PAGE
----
Flavors of Spain - Jamon

Jamon

Background: Jamon

It’s difficult to convey how incredible, how compelling, how smooth and sensitive the flavor of Jamon Iberico is. A delicacy like none other, the texture is tender, and yet this extraordinarily fine meat is lean, healthy and actually relatively low in the “bad” cholesterol. Quite simply, Jamon is the jewel of the Spanish Cuisine.

Spain is the cradle of the Jamon, a millenary tradition recognized by food connoisseurs worldwide. The pride of Spain’s renowned Culinary Tradition, from Tapas to today’s more sophisticated cuisine, Serrano ham provokes an explosion of sensations. The flavor is sweet, earthy and less salty than prosciutto, but rich in flavor. While slicing Jamon may be done on a deli slicer, the true purists insist on it being sliced by hand. Slicing a cured Iberian Ham is taken so seriously in fact, that competitions are held in Castile for the best ham carvers. Slicing with the grain is the preferred method using a long, narrow, and flexible knife (similar to a fillet knife.)

Jamon Types*

The unique vocabulary surrounding Spanish hams can be daunting initially, until you understand the three key variables used to classify Spanish hams: pig breed, diet and cut.

Pig Breed & Diet Ibérico Breed Pigs

There are four classifications of Jamón Ibérico, made from the Ibérico breed pig. The classifications reflect the breed of pig, the percent of pure Ibérico genetics in the pig and the quantity of acorns they eat (the word "acorns" is translated as “bellota”).

-Jamón 100% Ibérico de Bellota - made from free-range, 100% Ibérico breed pigs that eat acorns.

Ibérico de Bellota hams are from Ibérico pigs that live outdoors most of their lives and spend the last three to four months of their lives feasting on rich, sweet acorns that have dropped from the ground from holm and cork trees in the meadows of a region called the dehesa. This period of grazing on the open range is called the montanera, and the pigs add about half their weight during this period.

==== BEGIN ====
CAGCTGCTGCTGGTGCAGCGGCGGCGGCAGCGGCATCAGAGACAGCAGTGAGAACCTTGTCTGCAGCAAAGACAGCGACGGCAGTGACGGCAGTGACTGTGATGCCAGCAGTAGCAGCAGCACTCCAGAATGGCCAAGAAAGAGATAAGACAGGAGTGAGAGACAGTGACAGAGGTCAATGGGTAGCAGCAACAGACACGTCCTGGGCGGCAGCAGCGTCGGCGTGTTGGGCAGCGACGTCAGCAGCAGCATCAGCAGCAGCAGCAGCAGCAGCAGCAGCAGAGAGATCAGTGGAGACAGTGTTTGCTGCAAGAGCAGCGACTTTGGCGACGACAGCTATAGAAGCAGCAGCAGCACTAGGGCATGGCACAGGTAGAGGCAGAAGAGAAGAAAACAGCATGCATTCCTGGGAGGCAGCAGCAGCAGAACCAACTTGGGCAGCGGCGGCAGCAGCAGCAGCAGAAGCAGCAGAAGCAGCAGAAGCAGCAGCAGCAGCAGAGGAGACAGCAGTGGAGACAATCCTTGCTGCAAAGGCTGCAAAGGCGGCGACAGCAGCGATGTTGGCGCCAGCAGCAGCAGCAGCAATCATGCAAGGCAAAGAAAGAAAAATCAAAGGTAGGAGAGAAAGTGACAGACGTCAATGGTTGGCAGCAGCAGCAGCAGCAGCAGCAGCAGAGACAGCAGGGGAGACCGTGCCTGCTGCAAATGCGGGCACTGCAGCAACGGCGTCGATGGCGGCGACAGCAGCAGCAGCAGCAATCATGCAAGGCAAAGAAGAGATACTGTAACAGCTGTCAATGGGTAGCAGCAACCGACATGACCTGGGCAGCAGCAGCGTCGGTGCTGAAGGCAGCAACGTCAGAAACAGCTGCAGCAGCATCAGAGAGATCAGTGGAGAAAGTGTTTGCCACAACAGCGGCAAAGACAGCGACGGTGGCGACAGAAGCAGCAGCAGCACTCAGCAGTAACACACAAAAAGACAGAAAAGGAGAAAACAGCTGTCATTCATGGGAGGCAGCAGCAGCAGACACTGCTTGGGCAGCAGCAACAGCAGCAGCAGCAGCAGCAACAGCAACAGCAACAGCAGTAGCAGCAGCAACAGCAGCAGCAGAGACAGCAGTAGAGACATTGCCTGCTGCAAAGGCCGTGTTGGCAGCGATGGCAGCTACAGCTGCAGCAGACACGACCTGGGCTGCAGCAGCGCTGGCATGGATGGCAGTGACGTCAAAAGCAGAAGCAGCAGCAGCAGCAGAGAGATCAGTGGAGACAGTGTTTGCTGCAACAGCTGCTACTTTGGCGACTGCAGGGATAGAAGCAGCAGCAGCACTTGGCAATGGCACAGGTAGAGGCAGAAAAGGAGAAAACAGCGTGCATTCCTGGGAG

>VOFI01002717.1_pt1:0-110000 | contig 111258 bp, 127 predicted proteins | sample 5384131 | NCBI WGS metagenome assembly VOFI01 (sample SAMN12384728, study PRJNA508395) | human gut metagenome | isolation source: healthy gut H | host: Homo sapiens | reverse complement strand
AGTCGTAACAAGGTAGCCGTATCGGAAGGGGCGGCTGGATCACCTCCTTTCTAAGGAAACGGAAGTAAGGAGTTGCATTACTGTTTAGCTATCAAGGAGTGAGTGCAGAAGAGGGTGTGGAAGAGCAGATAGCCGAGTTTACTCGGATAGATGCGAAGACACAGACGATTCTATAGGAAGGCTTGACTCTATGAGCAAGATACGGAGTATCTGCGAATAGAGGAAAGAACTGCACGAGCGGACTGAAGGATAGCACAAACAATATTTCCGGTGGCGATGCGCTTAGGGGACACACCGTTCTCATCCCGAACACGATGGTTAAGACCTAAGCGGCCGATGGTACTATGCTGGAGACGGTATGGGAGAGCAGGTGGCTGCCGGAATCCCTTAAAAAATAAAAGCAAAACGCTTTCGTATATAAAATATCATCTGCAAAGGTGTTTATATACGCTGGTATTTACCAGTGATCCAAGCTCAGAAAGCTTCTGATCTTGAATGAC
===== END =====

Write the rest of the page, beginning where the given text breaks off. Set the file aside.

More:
The coveted hams they produce are unique in the world: beautiful nutty ham slices which glisten when they are served because 60% of their marbled fat contains healthy mono triglycerides (like olive oil) that melt at room temperature. Because of its quality, many connoisseurs have referred to Jamón Ibérico de Bellota as the "Beluga caviar of hams."

-Jamón Ibérico de Bellota - made from crossbred free-range Ibérico pigs (crossed with Duroc pigs) that eat acorns. The percentage (%) of Ibérico breed must be added to the label.

-Jamón Ibérico Cebo de Campo - made from crossbred free-range Ibérico pigs that eat a mix of fodder and acorns.

-Jamón Ibérico Cebo or simply Jamón Ibérico - made from farm-raised, crossbred Ibérico pigs that only eat fodder.

Duroc & Landrace Breed Pigs

Jamón Serrano comes from white pigs of the Duroc or Landrace breeds. These pigs are raised on farms, rather than open ranges, and fed a diet of cereals. They are cured in Spain for 8 months to two years.

Jamón Cuts

Cured meats from Spain are usually referred to by the following names, whether made from Ibérico pigs or others. The Ibérico versions of each of these cuts only became available in the U.S. in 2007.

-Jamón (back leg, bone-in or boneless)

-Paleta (front leg or shoulder, bone-in or boneless)

-Lomo (cured pork loin)

-Chorizo, Salchichón, Fuet, Butifarra, Morcilla, Longaniza and Sarta (types of sausage)

Other Classifications

Just as with wines, some hams now carry a Denominación de Origin, indicating where and how the ham was cured. There are also quality seals, from industry groups like the Consorcio del Jamón Serrano Español, on jamones that deliver the quality and flavors synonymous with specific guidelines.

Recipe: Croquetas de Jamon y Pollo (Ham and Chicken Croquettes) view recipe>>

30 minutes preparation, 10 minutes cooking on the stove, 15 frying in a deep fryer

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*Source: jamon.com